(CN) - The California monarch butterfly population has dipped to an all-time low, continuing a dismal trend that conservationists say could spell the end for the iconic, migratory insect and other pollinators throughout the nation.
Results from a survey count released Thursday confirm the dire situation for the orange-and-black butterfly, which has declined 99.4 percent in California since the 1980s.
The problem grew worse last November, when volunteers counted about 28,400 Western Monarch butterflies during a field survey – an 86 percent drop from the previous year, according to environmental organization Xerces Society for Invertebrate Conservation.
“Are we going to allow this to blink out?” Xerces Society researcher Emma Pelton asked during in an interview. “Something that has this incredible, unique migration – are we going to let that happen just because we can’t get our act together?”
The Xerces Society says the results are an educated guess that nonetheless indicate that the insect’s population has dipped below a threshold that could spell an end to the insect’s way of life.
Monarch butterflies are migratory insects, hibernating in warmer climates like Southern California during the winter.
Overwinter sites, where the butterflies lay their eggs, are in danger due to pesticides in home gardens and in the agricultural industry – but that is part of a much larger issue, Pelton said.
If it was just one species approaching this catastrophic population collapse, then the environment could potentially bounce back. But Pelton said monarch butterflies are the canary in the coal mine.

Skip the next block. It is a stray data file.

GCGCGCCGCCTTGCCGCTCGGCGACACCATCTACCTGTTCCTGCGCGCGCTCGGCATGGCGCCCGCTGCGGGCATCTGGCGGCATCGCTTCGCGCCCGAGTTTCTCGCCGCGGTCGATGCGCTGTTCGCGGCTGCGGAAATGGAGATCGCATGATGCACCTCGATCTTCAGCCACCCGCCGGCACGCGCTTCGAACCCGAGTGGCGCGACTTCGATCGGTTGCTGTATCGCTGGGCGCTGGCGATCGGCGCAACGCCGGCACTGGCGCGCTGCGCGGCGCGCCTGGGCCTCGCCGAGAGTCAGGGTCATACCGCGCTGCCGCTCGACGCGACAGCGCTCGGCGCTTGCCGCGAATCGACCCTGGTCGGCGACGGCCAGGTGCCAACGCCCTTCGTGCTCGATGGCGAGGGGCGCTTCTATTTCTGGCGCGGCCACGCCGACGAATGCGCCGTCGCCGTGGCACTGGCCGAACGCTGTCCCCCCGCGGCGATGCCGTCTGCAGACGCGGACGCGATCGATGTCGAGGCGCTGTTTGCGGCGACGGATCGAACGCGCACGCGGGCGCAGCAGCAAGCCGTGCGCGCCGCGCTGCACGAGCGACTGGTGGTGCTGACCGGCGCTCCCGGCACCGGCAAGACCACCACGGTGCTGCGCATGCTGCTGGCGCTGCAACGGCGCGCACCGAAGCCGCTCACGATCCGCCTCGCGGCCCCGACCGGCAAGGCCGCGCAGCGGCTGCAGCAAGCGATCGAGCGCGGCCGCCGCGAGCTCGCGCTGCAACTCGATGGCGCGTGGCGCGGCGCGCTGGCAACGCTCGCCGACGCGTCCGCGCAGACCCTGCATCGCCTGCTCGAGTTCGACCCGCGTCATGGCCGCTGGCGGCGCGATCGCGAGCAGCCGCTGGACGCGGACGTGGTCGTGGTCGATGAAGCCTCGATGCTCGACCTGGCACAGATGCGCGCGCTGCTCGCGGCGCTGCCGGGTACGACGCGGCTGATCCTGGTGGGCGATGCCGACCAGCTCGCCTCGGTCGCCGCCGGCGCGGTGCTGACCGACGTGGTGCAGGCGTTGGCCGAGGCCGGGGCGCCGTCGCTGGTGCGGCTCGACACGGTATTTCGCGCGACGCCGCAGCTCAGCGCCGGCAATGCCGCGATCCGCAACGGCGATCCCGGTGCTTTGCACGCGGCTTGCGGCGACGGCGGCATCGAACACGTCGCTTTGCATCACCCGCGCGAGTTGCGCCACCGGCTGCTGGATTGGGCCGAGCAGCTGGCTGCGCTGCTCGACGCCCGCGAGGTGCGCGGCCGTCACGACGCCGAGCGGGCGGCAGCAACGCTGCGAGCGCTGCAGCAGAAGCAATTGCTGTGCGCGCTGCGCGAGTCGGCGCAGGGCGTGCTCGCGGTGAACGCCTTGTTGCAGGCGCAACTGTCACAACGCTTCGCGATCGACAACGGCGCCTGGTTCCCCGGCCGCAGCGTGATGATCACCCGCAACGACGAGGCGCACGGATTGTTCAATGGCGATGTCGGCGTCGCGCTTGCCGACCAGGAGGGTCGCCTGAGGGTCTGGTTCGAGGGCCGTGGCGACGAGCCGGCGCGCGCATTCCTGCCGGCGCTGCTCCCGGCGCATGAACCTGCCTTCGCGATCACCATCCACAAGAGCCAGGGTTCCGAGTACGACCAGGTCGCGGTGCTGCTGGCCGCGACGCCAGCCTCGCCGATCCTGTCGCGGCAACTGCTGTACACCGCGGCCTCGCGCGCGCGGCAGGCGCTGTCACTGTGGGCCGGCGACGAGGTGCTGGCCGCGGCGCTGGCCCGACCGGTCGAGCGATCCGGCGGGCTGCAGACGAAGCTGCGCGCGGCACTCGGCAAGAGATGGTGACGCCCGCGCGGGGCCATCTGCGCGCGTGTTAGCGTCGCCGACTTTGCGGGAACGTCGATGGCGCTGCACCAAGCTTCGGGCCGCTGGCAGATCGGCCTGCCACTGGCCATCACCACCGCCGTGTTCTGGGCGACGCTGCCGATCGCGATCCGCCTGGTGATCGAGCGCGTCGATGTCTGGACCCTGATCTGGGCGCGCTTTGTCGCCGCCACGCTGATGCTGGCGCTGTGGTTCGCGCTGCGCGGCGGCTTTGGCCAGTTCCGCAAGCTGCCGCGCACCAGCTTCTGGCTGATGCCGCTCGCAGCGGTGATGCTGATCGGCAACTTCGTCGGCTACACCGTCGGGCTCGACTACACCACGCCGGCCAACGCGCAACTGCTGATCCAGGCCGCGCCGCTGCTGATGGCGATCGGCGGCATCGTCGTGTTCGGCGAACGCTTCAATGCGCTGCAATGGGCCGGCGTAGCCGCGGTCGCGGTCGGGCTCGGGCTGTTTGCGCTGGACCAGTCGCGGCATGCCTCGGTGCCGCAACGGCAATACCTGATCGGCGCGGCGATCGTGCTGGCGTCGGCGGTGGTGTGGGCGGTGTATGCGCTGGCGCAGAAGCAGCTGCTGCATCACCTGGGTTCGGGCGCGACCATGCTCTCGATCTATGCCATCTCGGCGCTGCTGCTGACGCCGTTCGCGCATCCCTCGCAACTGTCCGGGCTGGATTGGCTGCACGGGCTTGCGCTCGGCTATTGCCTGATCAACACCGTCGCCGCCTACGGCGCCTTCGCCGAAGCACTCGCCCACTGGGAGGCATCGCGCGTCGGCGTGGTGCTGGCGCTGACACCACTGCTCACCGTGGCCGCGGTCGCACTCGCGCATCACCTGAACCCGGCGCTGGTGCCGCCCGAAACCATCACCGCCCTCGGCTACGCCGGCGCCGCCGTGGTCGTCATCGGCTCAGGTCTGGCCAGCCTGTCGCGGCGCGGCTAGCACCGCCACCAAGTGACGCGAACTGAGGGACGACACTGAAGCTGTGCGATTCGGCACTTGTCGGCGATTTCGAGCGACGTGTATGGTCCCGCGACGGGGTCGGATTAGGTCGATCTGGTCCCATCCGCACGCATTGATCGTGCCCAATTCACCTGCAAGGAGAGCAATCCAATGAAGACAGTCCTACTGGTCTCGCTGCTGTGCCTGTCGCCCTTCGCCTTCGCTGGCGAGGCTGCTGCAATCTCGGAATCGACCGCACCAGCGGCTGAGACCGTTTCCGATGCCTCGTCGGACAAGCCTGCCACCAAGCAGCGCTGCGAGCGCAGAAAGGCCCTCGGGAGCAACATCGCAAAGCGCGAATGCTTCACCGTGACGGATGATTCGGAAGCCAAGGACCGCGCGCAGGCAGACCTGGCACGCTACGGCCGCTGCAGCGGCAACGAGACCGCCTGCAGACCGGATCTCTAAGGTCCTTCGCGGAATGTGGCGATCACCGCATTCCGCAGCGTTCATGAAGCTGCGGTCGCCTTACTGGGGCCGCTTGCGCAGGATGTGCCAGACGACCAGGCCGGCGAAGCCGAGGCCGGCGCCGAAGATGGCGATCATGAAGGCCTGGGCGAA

“It’s a multi-ripple effect. We’re often losing song birds who rely on insects and who pollinate flowers,” said Pelton. Although monarch butterflies are not the most effective pollinators, their decline could be a harbinger for the fate of similar insects.
There are some actions people can take to help – such as reducing pesticide use and planting early blooming flowers and milkweed to bolster breeding and migratory space.
Conservation advocates are pushing for monarch butterfly habitat protection near the Pacific Coast and working with farmers and land managers planting in the Central Valley to keep the butterfly’s breeding grounds thriving.
“I’m hopeful that this generation can do incredible things and the monarch will benefit,” said Pelton. “Focusing on saving the monarch butterfly is a laudable goal, and if we fail we will have made progress in other areas, like pesticides [reduction and] habitat restoration and that will benefit others.”